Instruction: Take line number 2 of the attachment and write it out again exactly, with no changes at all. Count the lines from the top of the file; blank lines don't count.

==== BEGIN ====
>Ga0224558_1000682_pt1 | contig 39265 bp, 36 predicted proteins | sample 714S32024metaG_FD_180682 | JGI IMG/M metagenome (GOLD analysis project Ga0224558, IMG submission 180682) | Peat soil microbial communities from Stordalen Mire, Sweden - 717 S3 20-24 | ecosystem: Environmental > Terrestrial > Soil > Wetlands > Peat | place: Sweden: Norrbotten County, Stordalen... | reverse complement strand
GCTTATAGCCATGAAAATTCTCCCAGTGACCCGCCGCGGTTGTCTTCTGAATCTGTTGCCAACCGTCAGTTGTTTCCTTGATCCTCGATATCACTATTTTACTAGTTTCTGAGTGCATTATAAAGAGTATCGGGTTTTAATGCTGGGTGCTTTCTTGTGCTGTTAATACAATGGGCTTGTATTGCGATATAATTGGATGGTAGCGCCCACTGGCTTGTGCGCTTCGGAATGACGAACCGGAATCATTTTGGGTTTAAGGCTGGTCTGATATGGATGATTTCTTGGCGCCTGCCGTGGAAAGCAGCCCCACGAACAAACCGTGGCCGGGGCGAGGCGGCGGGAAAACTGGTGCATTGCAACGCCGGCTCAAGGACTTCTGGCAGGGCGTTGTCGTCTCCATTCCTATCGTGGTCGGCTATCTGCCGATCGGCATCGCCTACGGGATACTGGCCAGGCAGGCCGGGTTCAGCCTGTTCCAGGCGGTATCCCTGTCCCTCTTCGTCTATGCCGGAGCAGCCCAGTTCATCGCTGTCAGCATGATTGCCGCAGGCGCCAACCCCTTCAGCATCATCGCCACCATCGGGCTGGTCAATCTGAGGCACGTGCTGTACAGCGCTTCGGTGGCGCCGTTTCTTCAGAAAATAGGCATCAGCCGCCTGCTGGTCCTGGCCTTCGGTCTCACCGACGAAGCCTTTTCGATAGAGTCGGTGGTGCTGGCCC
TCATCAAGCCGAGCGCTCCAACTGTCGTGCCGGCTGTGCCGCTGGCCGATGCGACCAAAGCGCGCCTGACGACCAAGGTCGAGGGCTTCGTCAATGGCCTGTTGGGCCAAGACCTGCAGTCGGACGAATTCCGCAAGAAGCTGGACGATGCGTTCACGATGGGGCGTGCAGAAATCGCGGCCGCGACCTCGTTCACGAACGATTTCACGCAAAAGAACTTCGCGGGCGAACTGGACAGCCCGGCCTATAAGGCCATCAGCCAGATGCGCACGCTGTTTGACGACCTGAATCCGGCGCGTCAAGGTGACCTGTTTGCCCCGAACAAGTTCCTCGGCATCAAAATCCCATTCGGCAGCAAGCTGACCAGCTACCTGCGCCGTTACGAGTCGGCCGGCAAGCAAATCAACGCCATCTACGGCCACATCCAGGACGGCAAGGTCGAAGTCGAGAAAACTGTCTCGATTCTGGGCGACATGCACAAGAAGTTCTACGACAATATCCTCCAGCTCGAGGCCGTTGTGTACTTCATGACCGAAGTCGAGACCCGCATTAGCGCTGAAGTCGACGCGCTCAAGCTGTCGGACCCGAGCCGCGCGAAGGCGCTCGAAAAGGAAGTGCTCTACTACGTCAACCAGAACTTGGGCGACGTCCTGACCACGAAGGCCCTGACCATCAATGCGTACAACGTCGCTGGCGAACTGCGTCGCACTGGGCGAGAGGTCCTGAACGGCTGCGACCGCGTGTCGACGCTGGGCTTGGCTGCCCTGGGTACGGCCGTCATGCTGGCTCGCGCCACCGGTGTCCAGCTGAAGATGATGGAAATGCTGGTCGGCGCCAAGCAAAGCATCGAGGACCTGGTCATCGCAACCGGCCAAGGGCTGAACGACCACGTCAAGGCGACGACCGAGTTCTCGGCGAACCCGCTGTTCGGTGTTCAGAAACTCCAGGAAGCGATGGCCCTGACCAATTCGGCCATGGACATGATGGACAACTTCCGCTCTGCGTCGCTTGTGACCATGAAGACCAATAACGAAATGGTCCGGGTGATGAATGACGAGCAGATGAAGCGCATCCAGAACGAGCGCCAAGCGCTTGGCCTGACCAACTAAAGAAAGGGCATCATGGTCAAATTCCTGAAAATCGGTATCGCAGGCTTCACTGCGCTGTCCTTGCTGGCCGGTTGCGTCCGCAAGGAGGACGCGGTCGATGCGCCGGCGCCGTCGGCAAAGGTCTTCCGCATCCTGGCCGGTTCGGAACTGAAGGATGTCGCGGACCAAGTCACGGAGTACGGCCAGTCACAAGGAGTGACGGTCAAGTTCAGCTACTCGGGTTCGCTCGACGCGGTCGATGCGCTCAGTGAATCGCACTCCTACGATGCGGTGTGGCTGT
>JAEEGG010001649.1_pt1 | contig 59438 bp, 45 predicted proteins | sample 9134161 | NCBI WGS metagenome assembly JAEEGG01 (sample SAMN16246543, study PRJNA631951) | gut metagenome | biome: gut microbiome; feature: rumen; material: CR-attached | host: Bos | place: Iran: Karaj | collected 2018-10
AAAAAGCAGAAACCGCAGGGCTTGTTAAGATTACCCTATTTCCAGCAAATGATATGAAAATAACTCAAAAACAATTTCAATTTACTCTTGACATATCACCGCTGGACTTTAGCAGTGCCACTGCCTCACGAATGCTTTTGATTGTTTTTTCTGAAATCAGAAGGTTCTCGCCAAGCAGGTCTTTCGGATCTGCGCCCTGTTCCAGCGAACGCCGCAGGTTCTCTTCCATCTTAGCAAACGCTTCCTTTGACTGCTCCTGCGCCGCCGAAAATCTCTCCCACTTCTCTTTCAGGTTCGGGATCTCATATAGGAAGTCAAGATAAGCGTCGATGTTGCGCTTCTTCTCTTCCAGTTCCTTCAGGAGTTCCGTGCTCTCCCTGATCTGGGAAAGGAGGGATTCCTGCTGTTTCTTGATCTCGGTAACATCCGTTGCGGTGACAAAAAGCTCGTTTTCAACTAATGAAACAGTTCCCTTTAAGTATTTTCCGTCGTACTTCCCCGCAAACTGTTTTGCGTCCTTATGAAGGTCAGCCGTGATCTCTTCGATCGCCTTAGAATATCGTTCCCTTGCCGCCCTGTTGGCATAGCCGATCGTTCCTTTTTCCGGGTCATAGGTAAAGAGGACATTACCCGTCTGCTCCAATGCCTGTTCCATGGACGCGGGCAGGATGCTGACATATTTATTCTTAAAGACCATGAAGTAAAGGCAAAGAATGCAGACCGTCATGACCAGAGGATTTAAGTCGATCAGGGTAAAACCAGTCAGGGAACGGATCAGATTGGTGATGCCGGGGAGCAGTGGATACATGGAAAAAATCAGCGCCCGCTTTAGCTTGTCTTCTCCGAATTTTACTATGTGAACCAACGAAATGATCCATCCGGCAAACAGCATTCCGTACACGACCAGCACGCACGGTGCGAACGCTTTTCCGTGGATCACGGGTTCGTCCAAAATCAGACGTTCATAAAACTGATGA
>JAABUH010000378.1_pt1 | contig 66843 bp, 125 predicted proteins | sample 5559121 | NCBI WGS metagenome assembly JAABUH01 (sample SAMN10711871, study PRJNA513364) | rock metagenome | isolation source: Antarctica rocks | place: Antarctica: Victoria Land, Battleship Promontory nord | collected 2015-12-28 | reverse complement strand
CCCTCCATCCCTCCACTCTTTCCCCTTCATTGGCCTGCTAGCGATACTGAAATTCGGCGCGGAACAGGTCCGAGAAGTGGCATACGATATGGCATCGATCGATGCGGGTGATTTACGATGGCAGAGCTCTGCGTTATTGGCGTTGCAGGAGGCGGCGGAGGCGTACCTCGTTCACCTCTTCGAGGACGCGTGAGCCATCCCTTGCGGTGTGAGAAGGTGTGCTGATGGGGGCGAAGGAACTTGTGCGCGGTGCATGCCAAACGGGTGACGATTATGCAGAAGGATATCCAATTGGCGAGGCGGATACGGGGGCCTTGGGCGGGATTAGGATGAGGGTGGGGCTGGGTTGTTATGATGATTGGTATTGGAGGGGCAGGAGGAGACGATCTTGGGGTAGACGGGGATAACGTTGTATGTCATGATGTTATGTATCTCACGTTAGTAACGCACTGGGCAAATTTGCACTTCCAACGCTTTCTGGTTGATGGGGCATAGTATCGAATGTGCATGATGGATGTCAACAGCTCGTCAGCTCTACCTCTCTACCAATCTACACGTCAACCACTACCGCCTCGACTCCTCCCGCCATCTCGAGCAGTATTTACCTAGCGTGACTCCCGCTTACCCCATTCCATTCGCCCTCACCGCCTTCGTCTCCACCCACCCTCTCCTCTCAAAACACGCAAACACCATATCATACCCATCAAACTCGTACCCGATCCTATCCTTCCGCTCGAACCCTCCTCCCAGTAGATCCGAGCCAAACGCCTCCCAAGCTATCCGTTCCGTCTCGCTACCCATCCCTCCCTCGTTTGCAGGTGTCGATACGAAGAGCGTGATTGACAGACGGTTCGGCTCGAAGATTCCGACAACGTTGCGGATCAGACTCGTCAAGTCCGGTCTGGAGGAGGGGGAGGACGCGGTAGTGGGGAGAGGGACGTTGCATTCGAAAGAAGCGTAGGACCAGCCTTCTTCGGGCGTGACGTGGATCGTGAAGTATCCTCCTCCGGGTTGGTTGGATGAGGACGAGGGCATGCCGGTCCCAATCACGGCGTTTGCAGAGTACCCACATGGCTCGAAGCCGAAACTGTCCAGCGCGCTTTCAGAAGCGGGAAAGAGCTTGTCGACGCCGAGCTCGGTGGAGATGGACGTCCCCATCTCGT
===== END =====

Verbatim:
GCTTATAGCCATGAAAATTCTCCCAGTGACCCGCCGCGGTTGTCTTCTGAATCTGTTGCCAACCGTCAGTTGTTTCCTTGATCCTCGATATCACTATTTTACTAGTTTCTGAGTGCATTATAAAGAGTATCGGGTTTTAATGCTGGGTGCTTTCTTGTGCTGTTAATACAATGGGCTTGTATTGCGATATAATTGGATGGTAGCGCCCACTGGCTTGTGCGCTTCGGAATGACGAACCGGAATCATTTTGGGTTTAAGGCTGGTCTGATATGGATGATTTCTTGGCGCCTGCCGTGGAAAGCAGCCCCACGAACAAACCGTGGCCGGGGCGAGGCGGCGGGAAAACTGGTGCATTGCAACGCCGGCTCAAGGACTTCTGGCAGGGCGTTGTCGTCTCCATTCCTATCGTGGTCGGCTATCTGCCGATCGGCATCGCCTACGGGATACTGGCCAGGCAGGCCGGGTTCAGCCTGTTCCAGGCGGTATCCCTGTCCCTCTTCGTCTATGCCGGAGCAGCCCAGTTCATCGCTGTCAGCATGATTGCCGCAGGCGCCAACCCCTTCAGCATCATCGCCACCATCGGGCTGGTCAATCTGAGGCACGTGCTGTACAGCGCTTCGGTGGCGCCGTTTCTTCAGAAAATAGGCATCAGCCGCCTGCTGGTCCTGGCCTTCGGTCTCACCGACGAAGCCTTTTCGATAGAGTCGGTGGTGCTGGCCC